In the intervening years the Cerezo Committee’s work expanded beyond the brothers’ case to many other political prisoners. Alejandro explains: “We have already documented 500 cases of political prisoners in Mexico, prisoners of conscience and people wrongly arrested. Some were tortured. We try to bring all these documents to the UN Human Rights Council in Geneva.”
Most of the prisoners are from the three states of Chiapas, Guerrero and Oaxaca. It is at the state level that much of the human rights abuses occur, according to Amnesty International. Growing social and labour unrest in the country has been met with intensified state repression, with mass arrests, shootings and rapes among the violations reported in various incidents.
Cerezo gives one example. “There is now a very strong movement of teachers in Oaxaco. 60,000 of them took over the centre of the city until on 14 June the police entered the town and attacked them. They hurt 92 people and made a pregnant woman abort because of tear gas.”
In another case that caused uproar in early May, 200 people were arrested at a protest by flower vendors and peasants in San Salvador Atenco, near Mexico City, and three women were raped while in custody.
The Cerezo Committee has asked that Mexico’s presidency of the Human Rights Council be removed in protest at the violations and imprisonments. “The Government of Vicente Fox removed labour rights, cultural rights, land rights, so people began to organise over the last 5 years. Since the beginning Fox was very repressive,” says Alejandro.
The elections of 2 July and the subsequent declaration of the government’s candidate as victor with a disputed 0.5% margin of the vote have thrown the future of Mexican democracy into question. Lopez Obrador and his millions of supporters have taken to the streets to protest what they believe is a premeditated fraud to deprive the PRD candidate of the presidency.
Asked about the prospects and risks following the election, Cerezo said: “We think the Right does not want to lose power and that is why they are so aggressive toward the social movements. They want to build some panic and terror in the country in order that the social movements don’t do anything out of fear.
“The next five months between 2 July and the beginning of the new administration on 1 December is a dangerous period for the social movements. In those months they will do anything the can to stay in power. They believe they have impunity.”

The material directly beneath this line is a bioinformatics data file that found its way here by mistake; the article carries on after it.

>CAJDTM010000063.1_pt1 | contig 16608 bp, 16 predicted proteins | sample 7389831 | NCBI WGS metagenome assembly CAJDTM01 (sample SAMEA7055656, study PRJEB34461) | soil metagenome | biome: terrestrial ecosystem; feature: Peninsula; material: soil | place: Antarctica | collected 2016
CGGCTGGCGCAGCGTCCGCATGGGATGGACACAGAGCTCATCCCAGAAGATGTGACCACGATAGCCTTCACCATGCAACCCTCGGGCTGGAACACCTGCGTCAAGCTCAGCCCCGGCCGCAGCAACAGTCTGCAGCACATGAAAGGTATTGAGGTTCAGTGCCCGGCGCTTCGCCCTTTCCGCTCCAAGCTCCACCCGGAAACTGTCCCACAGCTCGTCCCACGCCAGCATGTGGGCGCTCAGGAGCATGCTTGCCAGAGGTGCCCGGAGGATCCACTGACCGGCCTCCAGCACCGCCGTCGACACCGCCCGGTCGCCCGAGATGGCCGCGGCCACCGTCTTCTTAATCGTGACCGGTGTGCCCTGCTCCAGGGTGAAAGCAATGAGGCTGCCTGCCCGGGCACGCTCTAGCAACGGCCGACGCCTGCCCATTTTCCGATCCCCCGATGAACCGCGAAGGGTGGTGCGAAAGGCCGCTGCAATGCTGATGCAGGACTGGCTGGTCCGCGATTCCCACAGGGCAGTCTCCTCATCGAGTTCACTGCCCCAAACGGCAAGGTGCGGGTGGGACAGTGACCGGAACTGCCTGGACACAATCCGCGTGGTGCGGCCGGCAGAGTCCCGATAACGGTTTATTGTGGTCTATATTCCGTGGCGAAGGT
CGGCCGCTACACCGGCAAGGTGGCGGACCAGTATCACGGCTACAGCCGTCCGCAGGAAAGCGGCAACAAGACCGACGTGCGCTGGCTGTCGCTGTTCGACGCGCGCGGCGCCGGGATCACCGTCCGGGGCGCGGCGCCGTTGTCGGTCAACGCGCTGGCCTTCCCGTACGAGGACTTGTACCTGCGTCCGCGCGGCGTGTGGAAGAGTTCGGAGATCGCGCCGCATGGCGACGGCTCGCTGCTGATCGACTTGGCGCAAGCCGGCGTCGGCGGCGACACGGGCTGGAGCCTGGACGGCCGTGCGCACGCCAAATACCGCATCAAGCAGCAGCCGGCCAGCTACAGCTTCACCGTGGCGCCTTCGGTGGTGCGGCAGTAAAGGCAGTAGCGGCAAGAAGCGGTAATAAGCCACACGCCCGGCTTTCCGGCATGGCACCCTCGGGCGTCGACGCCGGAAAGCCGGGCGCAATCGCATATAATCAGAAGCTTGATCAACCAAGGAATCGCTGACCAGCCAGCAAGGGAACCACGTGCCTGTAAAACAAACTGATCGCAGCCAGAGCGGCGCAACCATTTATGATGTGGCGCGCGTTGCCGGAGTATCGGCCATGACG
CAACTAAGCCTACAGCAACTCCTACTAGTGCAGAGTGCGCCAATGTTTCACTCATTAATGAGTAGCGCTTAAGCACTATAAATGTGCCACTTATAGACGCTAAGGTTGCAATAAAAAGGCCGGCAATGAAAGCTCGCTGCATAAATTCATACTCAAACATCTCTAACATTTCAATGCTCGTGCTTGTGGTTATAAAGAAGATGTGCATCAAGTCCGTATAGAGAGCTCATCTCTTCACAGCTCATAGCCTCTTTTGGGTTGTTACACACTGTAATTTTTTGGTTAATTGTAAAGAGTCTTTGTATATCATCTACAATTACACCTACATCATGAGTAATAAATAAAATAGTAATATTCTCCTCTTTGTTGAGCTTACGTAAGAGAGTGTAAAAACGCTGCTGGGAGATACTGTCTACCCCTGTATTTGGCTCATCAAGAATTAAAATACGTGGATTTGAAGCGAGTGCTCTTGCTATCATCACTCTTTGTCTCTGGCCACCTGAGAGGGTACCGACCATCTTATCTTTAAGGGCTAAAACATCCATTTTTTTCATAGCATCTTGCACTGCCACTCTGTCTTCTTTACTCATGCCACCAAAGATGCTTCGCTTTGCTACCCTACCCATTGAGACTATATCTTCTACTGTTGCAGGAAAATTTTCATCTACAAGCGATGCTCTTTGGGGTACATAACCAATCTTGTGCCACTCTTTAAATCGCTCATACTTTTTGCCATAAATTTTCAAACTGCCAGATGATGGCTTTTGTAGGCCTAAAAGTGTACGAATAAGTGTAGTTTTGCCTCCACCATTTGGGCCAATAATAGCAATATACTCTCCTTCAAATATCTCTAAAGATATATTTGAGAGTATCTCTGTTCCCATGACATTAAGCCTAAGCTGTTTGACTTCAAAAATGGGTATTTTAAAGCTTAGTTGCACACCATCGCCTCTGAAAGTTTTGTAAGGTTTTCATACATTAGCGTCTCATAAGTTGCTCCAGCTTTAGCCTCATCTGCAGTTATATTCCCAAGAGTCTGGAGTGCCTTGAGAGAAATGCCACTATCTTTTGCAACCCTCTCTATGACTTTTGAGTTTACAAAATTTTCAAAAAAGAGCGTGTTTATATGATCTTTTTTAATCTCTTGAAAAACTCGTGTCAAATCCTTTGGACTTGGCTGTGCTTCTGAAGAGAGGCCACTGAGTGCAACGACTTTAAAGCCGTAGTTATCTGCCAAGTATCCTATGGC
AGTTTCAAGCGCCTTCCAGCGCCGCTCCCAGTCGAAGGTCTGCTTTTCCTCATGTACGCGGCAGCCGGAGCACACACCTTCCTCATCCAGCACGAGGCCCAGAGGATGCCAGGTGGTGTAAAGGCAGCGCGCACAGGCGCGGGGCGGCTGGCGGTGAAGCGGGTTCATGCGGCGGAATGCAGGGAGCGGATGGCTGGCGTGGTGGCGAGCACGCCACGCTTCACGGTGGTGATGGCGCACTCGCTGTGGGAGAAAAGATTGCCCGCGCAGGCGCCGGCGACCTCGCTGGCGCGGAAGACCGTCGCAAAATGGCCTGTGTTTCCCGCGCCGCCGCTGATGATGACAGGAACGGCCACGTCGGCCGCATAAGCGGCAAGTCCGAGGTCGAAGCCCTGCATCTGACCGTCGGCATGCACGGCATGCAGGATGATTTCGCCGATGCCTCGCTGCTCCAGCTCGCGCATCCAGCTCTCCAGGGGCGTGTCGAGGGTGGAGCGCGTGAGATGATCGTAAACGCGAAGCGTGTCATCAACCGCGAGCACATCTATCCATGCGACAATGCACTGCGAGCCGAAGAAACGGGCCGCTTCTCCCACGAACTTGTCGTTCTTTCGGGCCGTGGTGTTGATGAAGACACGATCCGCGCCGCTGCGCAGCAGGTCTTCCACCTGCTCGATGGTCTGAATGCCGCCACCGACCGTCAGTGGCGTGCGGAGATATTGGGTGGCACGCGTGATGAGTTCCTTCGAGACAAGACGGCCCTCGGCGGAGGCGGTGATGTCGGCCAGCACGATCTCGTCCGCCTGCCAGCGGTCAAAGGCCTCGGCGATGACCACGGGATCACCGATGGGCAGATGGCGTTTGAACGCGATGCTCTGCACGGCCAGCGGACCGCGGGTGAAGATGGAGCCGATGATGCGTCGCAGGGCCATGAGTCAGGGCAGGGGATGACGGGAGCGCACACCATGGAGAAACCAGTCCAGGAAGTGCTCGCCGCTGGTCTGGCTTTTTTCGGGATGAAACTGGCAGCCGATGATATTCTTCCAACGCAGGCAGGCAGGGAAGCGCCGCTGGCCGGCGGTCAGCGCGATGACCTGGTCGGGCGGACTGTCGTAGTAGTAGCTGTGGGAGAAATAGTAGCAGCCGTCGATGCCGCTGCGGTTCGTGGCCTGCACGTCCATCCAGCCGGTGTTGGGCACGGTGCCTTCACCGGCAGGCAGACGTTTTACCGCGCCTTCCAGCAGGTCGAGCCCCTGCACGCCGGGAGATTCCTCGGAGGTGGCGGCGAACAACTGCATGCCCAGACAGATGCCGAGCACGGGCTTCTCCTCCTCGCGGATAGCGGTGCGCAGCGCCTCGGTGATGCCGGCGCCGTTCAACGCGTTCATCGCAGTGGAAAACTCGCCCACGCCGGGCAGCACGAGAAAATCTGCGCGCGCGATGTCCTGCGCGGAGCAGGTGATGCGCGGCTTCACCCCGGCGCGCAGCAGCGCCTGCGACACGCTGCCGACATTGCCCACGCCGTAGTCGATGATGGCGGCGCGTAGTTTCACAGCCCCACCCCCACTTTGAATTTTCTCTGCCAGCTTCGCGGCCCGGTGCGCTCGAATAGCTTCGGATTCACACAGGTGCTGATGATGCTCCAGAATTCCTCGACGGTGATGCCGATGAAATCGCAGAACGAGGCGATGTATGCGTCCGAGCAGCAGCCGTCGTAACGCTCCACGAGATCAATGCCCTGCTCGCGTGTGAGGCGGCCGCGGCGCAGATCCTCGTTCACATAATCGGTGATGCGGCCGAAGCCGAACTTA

Cerezo is not uncritical of Lopez Obrador, who was mayor during the campaign for the brothers’ release and the murder of their lawyer. He thinks Lopez Obrador could have done more.
“Obrador brought in [former New York mayor Rudolf] Giuliani to introduce zero tolerance into Mexico City. He made a law to prohibit football in the streets. Before there were 8,000 prisoners in Mexico City, now there are 38,000, mostly 18 to 26, arrested on minor charges mostly for theft of wallets or food, but the sentences were harsh. There is no programme of social redemption in jail so when they are released they become the assassins of drug dealers.
But he balances this by saying that Obrador did do some good while mayor. “He helped single mothers, the elderly, and created social programmes, health and cultural programmes.”
After two months touring Europe, Cerezo has returned home to continue the struggle to free his brothers from prison. Of his own time there he says: “I had to grow up very fast. It made me decide that what I experienced I don’t want other people to experience. So I want to fight so the government respects human rights. I wasn’t a human rights defender. I was just a normal student studying economy in university. Now I think we have so much to do to win respect for human rights.”
And if Obrador eventually becomes president? Cerezo is guardedly optimistic. “If he has the strength and the will, he could change things.”
For the Cerezo committee website go to: http://espora.org/comitecerezo/